- Identification of products for future rationalization
- A new product development strategy
- A diversification/acquisition strategy.
A Pricing strategy should be based upon the level that customers are prepared to pay and the positioning already established. This price should have nothing to do with the cost of producing the goods or services, but is derived from the customer’s perception of value for money. This value for money involves much more than the price; it includes the quantity, quality, service and image of the product on offer. Cost should act only as a determinant of margin acceptability, not determine the actual price set.
Pricing strategy should recognise a number of other factors, however. These include the elasticity of demand (if it can be determined); the degree of competition (the stronger the positioning, the weaker the threat); the power of distributors; or simply a short-term need for survival. Different strategies can be adopted for different market segments. In the provision of time-banded services such as travel, the pricing strategy should reflect the relative levels of supply and demand as the implementation time approaches (such as airline fares, advertising rates, room rates, etc.). Prices can also be camouflaged by offering packages of items such as those offered by mobile phone providers with a mixture of equipment, connection, line rental and call rates.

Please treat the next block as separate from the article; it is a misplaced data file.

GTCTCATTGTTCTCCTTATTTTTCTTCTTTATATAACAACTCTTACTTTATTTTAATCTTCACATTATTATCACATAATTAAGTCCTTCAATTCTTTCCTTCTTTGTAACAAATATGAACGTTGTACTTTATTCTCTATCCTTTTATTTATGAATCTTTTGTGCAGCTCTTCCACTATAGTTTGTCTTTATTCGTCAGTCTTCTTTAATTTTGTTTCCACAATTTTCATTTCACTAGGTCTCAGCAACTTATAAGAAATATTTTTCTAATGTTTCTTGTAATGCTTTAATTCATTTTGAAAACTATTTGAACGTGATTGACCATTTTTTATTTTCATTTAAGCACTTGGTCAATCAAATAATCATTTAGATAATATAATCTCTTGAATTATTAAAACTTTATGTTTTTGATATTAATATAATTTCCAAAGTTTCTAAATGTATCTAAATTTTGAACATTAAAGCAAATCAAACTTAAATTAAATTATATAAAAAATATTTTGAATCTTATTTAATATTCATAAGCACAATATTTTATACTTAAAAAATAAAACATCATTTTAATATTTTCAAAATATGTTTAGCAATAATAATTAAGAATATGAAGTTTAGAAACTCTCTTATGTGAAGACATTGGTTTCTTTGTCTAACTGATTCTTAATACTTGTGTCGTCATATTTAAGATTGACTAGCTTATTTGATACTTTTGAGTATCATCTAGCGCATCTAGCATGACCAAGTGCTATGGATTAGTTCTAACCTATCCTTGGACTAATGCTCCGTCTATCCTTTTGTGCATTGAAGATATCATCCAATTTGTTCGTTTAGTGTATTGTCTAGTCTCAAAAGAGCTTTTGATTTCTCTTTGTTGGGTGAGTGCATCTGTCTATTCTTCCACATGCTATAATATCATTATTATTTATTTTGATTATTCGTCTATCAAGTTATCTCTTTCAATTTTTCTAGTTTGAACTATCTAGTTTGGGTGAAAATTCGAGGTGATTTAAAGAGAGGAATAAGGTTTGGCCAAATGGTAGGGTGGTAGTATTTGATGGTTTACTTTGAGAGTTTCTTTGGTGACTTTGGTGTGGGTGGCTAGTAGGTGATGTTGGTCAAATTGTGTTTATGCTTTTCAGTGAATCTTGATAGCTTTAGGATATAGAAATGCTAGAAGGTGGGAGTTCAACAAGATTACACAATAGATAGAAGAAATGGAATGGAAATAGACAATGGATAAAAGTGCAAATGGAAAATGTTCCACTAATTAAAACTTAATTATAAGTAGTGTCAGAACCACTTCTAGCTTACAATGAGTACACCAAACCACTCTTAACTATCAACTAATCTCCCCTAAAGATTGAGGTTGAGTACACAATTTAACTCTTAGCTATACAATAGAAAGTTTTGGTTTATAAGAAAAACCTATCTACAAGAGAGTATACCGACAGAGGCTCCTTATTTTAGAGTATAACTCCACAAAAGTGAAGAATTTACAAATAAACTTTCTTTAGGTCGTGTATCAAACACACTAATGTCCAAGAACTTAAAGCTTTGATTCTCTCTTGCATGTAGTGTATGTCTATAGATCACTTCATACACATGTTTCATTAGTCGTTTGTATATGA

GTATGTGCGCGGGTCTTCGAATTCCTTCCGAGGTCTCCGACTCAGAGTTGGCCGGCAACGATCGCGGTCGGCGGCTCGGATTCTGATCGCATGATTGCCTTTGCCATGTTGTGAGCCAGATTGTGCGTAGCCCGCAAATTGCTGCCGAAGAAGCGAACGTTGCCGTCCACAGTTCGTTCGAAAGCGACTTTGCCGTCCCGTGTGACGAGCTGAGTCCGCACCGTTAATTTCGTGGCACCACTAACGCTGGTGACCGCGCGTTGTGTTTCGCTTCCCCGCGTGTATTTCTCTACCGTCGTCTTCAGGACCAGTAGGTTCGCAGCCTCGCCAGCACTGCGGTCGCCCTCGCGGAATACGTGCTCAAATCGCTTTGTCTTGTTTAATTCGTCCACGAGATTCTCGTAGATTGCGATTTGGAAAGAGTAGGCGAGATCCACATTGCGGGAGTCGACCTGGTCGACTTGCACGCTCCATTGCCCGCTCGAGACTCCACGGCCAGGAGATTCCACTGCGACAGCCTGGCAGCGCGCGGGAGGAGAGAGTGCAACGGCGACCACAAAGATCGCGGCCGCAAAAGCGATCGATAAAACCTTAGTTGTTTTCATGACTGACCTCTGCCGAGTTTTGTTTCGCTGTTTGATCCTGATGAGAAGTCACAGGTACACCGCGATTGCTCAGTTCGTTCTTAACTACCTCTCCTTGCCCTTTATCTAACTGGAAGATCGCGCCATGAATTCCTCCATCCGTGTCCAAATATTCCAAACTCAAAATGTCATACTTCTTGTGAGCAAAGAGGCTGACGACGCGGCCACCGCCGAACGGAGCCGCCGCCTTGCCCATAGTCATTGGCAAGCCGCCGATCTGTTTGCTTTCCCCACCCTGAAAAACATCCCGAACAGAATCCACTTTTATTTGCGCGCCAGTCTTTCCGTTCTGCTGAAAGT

The Place strategy should again be based primarily upon convenience to customer rather than provider, although the optimum solution may need to be a carefully considered compromise depending upon such factors as the importance of particular customers and their value to the company. Logistical efficiency should not be allowed to dictate the strategy, however, as an important source of competitive advantage (for which it may prove possible to charge a premium) may be ignored. This is why ‘place’ is not a contrived ‘P’, standing in for the more obvious descriptor of ‘distribution’; ‘place’ recognises that customers want the right thing, at the right time, in the right place – how it gets there is largely not their concern.